You are meeting to discuss the appeals of rejected membership applications. You are presented with a document titled 'Gerry Downing'.


Downing actively campaigned against your party at the most recent general election. 


Downing believes the 9/11 terrorists – who killed 2,977 people – 'should never be condemned'. 


Downing calls for 'tactical support' for Daesh.


Downing demands an answer to the 'Jewish question'.


The meeting goes to a vote.


Do you,


a) make it clear that toxic individuals like Downing have no place in civilised politics, let alone the Labour Party




b) turn a blind eye to Downing's entire beliefs and welcome him back into the party – ensuring that the news is sent straight to Gudio Fawkes, Andrew Neil, and the Conservative Party?


If, like me, you opted for the former, you must wonder quite what went through the minds of Labour's NEC when they chose to reinstate Gerry Downing this week (before excluding him once again a day later).



Downing's beliefs are truly disgusting, but he is not alone in holding them. Whether it is the university societies embroiled in an anti-Semitism scandal, the CLPs continuing to hold sex-segregated rallies in the 21st Century, or the Twitterati's daily struggle with the concept of debate, dark elements are re-emerging in the Labour Party.


The Downing saga presents us with two conclusions.


Either the NEC is too inept to unearth those elements, or those higher up the party are wilfully ignoring them in the knowledge that the hard left are Corbyn's key to surviving a leadership challenge.


Which is least worst?



Am I the only one watching the Welsh Assembly elections?

Josh Tuck – @JoshLeNeveu

It seems to me that Welsh Assembly and Northern Irish elections have been over-shadowed by the upcoming EU referendum. Granted, the EU referendum is the vote of a generation, however, national elections should surely take precedent?

UKIPs candidate list is absolutely atrocious and the thought of the party seizing nine Welsh assembly seats horrifies me. I am worried as a Welshman and as somebody with a moral compass.


UKIP is a party of fear and bigotry. They are on course to win and degenerate political debate into a ‘who’s more racist’ competition. Indeed, a candidate they previously put up for election called for an end to ‘coloured immigration’.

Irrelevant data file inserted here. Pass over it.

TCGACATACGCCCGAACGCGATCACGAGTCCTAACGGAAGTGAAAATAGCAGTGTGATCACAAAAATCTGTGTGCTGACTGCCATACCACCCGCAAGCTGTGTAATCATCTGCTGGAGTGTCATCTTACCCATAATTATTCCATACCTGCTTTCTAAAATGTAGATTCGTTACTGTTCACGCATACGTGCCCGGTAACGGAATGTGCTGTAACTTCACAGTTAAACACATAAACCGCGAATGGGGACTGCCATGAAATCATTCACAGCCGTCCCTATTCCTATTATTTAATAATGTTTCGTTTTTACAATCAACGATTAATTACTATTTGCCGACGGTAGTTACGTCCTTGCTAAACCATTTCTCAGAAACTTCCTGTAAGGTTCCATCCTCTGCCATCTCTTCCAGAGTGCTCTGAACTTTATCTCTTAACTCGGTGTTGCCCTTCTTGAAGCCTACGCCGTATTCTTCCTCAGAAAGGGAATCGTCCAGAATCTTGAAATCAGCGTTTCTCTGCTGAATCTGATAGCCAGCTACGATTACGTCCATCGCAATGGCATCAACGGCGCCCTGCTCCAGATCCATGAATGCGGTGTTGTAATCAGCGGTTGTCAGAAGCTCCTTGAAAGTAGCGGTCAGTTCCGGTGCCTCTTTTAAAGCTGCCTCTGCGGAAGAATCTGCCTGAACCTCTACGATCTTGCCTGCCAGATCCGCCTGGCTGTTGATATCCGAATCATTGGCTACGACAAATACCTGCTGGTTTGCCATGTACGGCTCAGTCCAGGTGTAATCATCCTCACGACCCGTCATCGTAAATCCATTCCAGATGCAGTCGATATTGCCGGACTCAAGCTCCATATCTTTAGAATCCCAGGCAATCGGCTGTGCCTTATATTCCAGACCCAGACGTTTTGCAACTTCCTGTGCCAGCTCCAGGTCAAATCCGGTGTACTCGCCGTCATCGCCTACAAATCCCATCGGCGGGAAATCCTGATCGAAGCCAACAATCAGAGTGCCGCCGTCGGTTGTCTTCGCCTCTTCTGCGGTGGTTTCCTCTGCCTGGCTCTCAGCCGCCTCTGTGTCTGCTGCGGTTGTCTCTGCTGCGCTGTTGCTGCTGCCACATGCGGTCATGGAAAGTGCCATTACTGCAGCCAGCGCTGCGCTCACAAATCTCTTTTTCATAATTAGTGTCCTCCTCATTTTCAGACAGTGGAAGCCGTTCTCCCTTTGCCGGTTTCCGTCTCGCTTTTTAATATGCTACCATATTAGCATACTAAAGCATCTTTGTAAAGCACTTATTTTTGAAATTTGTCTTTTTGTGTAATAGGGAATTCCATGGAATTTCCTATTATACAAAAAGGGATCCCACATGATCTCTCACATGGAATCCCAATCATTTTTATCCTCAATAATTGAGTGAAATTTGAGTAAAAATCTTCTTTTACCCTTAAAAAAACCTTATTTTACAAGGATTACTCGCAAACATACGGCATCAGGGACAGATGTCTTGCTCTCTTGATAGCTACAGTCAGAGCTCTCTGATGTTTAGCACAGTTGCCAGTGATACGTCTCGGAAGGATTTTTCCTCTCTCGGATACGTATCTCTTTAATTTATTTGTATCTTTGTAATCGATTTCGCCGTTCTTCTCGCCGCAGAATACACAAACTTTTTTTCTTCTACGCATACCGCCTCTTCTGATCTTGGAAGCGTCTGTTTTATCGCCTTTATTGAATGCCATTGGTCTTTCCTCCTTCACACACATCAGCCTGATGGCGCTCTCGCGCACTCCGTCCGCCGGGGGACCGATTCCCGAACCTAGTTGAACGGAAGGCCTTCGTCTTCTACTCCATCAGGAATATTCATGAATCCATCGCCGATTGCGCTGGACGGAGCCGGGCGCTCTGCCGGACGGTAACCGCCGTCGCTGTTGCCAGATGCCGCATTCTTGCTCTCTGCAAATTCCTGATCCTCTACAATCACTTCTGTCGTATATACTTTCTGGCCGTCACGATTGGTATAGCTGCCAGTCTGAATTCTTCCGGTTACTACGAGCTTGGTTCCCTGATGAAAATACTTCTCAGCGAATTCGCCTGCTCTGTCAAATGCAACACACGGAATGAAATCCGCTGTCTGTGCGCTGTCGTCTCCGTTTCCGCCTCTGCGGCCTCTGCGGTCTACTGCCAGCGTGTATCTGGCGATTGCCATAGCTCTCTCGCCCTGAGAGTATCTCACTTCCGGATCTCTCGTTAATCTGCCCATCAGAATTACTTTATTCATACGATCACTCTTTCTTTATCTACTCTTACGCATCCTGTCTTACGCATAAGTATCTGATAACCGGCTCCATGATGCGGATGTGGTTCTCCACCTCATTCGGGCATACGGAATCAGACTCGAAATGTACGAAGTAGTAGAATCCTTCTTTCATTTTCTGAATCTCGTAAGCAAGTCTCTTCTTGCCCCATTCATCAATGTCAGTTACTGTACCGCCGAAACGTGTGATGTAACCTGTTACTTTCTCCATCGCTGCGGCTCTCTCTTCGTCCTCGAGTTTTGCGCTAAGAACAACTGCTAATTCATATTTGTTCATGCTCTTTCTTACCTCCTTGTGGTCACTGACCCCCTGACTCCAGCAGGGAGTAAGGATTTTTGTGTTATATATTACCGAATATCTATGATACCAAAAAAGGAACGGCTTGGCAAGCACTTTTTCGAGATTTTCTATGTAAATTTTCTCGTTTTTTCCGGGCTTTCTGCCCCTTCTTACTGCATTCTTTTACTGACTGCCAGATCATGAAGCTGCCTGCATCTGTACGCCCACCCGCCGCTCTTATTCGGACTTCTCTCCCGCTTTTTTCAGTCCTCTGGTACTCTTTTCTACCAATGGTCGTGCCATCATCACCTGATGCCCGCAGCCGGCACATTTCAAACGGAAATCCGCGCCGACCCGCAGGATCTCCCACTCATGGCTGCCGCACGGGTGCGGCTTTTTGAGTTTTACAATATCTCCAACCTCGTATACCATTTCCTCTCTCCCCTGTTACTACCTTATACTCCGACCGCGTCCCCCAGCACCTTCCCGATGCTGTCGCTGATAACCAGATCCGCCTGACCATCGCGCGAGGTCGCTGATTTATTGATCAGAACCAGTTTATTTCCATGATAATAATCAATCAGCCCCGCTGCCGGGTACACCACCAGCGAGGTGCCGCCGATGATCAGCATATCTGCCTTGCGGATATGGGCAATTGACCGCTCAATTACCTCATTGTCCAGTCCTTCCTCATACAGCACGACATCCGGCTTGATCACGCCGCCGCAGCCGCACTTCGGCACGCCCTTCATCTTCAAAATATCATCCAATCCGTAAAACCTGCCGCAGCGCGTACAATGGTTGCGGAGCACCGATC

This is atrocious and I am saddened that Labour and the Lib Dem have alienated voters to the extent that they have gravitated towards UKIP. What this shows more than anything is that we must listen to the electorate and make changes now. We must study UKIP and unearth its repugnant agenda – countering their offer of hate with renewed hope and progressive policies.



Hillary slips, but does she fall?


James Wand – @James_Wand – Backbench Assistant Editor


The first rule of any election campaign is to make sure you don’t alienate, offend and ostracise your core vote. However, in a bumpy week for the Clinton campaign, she’s done exactly that.


This week, Hillary stated that Nancy Reagan – former First Lady of the US – had started a “national conversation” about the AIDs epidemic that shook the world during the 1980s. What Clinton failed to recognise was that whilst she was celebrating the “low key” advocacy of Mrs Reagan, she was ignoring the degree to which the Reagan administration had turned a blind eye to LGBT communities in desperate need of a federal response to a national problem.



Whilst Clinton may have apologised for her remarks, it signifies a dangerous slip on her road to the White House. She cannot afford to take any vote for granted, especially when rival Bernie Sanders can pull stunning victories, like the one seen in Michigan, out of the bag. This is one of Clinton’s first major gaffes of a campaign that has been perfected for the media, and begs the question whether this signals a hiccup or a descent for her 2016 campaign.